By Blogger Nathan, at Monday, September 18, 2006 10:20:00 PM  

  • I read your blog on a near-daily basis. I'm not a Christian by any sense of the word but it's people like you that give me hope that people of differing ideologies can accept each other.

    That aside, I have a couple points to make:

    1. When questions about Iraq's link to 9/11, Snow said "we never said that." However, everyone who has supported the war and continues to support the deaths of our fellow Americans is not only disheartening but tragic. If there wasn't any association then why do people keep associating it? I can come up with a lot of "what ifs" but it's not going to solve every conceivable social ill and the fact that people ignorantly justify the deaths of our fellow Americans dumbfounds me. Who really supports the troops, the people who want our family back or the people that have some anger in there hearts towards an unknown entity and would sacrifice everyone else's loved one for their hatred?

    2. Regardless of what people think, there will be more terrorist attacks. While we have to send our troops and National Guard oversees, and recall active reserve personnel, who is guarding our borders? Everyone is so wrapped up in airport security that we focus on what officials do and not on the stories of citizens taking action into their own hands. There have been some news articles about regular people protecting the plane. Do I think we should leave it up to passengers? No. But I also don't think our tax dollars should pay for security in a private industry. That's like having a guard outside my house because I'm too scared to get in my own vehicle. I think this quote sums it up best: "If we had mandatory anal cavity searches for every person that enters the United States, we'd find a lot more cocaine."

    3. I keep hearing the "moral" tag thrown around and I agree with your views that we have, or are about to lose, the moral foundation we have set in the past. From spying on our own people to holding people without cause and nitpicking over torture, who are we to say anything? Yes, Saddam was a bad man, but so is Kim Jong Il, Mahmoud Ahmadinejad and a handful of African tribal leaders, to include the corrupt leaders of Nigeria, which is the source of the information we used to invade Iraq. However, in the pursuit of getting 1 person that really wasn't any threat to us, we killed many family members in another country. I know if Putin invaded our country over his issues with Bush and he killed my family trying to do it, I won't sit around like a lot of people expect. I think it's beyond realistic to kill many people and have them shower us with positive reenforcement because we took out 1 leader. Were the lives of our families and foreign families really worth supporting a president and an illegal war for 1 man?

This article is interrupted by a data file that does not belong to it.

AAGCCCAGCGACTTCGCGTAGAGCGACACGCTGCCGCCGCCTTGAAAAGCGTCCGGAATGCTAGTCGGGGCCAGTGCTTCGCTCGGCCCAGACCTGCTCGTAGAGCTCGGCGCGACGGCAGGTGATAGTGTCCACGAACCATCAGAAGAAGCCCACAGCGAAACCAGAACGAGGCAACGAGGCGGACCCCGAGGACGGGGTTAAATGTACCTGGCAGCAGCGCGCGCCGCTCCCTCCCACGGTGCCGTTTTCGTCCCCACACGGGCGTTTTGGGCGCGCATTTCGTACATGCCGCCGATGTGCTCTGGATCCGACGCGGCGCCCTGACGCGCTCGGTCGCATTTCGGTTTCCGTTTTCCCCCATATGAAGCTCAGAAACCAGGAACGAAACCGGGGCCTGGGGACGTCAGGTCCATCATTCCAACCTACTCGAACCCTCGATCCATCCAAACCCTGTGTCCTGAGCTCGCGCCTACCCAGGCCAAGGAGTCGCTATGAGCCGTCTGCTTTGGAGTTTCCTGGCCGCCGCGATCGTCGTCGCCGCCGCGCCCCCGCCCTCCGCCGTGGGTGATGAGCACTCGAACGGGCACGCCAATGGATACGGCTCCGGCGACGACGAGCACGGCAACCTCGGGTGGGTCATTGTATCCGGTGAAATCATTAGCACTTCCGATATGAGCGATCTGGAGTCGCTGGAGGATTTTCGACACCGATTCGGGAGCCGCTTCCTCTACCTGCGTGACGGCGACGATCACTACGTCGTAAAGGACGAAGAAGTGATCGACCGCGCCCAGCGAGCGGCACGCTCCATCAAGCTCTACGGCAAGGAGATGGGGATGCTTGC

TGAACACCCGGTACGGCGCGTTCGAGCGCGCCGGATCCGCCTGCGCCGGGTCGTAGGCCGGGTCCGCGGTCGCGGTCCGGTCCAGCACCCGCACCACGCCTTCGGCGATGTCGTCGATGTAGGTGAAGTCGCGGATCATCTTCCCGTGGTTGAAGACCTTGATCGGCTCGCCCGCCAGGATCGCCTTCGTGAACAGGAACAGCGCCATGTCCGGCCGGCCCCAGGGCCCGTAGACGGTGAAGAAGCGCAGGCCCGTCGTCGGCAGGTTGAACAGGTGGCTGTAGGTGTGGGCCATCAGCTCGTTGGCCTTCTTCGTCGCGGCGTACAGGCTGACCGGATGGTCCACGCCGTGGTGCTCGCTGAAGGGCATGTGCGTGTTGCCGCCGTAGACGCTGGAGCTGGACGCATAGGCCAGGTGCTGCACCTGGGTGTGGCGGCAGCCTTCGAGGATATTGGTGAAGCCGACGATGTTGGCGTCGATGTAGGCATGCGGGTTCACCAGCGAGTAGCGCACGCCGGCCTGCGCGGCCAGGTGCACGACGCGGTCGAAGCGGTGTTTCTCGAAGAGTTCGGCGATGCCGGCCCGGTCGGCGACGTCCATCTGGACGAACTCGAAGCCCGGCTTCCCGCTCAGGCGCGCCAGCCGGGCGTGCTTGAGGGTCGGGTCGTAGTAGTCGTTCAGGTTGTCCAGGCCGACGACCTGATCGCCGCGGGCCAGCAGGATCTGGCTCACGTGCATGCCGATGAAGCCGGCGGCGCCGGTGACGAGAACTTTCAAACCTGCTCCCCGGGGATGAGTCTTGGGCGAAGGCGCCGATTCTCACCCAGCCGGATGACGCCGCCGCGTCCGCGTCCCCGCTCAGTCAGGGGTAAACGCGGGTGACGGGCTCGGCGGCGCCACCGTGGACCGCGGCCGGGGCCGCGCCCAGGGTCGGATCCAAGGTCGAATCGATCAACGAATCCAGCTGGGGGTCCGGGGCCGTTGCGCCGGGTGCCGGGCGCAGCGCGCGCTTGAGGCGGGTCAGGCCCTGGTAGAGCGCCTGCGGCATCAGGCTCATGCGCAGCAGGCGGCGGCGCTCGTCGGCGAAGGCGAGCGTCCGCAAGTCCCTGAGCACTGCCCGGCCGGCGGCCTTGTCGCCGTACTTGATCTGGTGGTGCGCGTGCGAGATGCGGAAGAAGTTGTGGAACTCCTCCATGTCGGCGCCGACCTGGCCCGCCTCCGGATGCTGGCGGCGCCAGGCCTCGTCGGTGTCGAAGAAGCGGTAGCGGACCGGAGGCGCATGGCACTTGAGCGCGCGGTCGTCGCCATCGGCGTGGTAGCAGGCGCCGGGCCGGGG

4. I don't see why Iran is a major issue? North Korea is doing the same thing and testing missles in the Sea of Japan (further along than Iran) and we're doing nothing. We won't invade Iran for 2 reasons: 1. because our politicians have what they want in Iraq and they know that if they at least look tough then they will keep the supporters they do have, 2. Iran won't do anything blatantly without sacrificing their world "status." I'm not talking the "raghead" status common in uneducated circles, I mean outside the view our politicians project in the media. To other people following the news, we are perceived as the aggressor because Iran is supposedly working on non-combatant nuclear technology. If Bush was consistent with the image he portrays, we would be in there right now...but we're not. However, all this tough talk only infuriates the innocent Iranians who are pro-U.S., because they can look at Iraq and see what will possibly come of our actions. It isn't at all surprising that Al Qaeda's numbers have grown. However, it takes the ability to remove the guise of lies and misguided anger to see where the problem really lies.

    I remember 9/11. I remember the strength when we pulled together and united for a common cause. I now remember it for being the political platform that has nothing to do with the mastermind of this heinous act (who is still at large and not on Bush's "RADAR"), is being used as a "bait-and-switch" platform garnering support for Iraq and as the current divider causing hatred among our brothers. I never would've thought Liberal and Conservative would end up as the new millenia's f-word.

    By Blogger tayker, at Tuesday, September 19, 2006 11:24:00 AM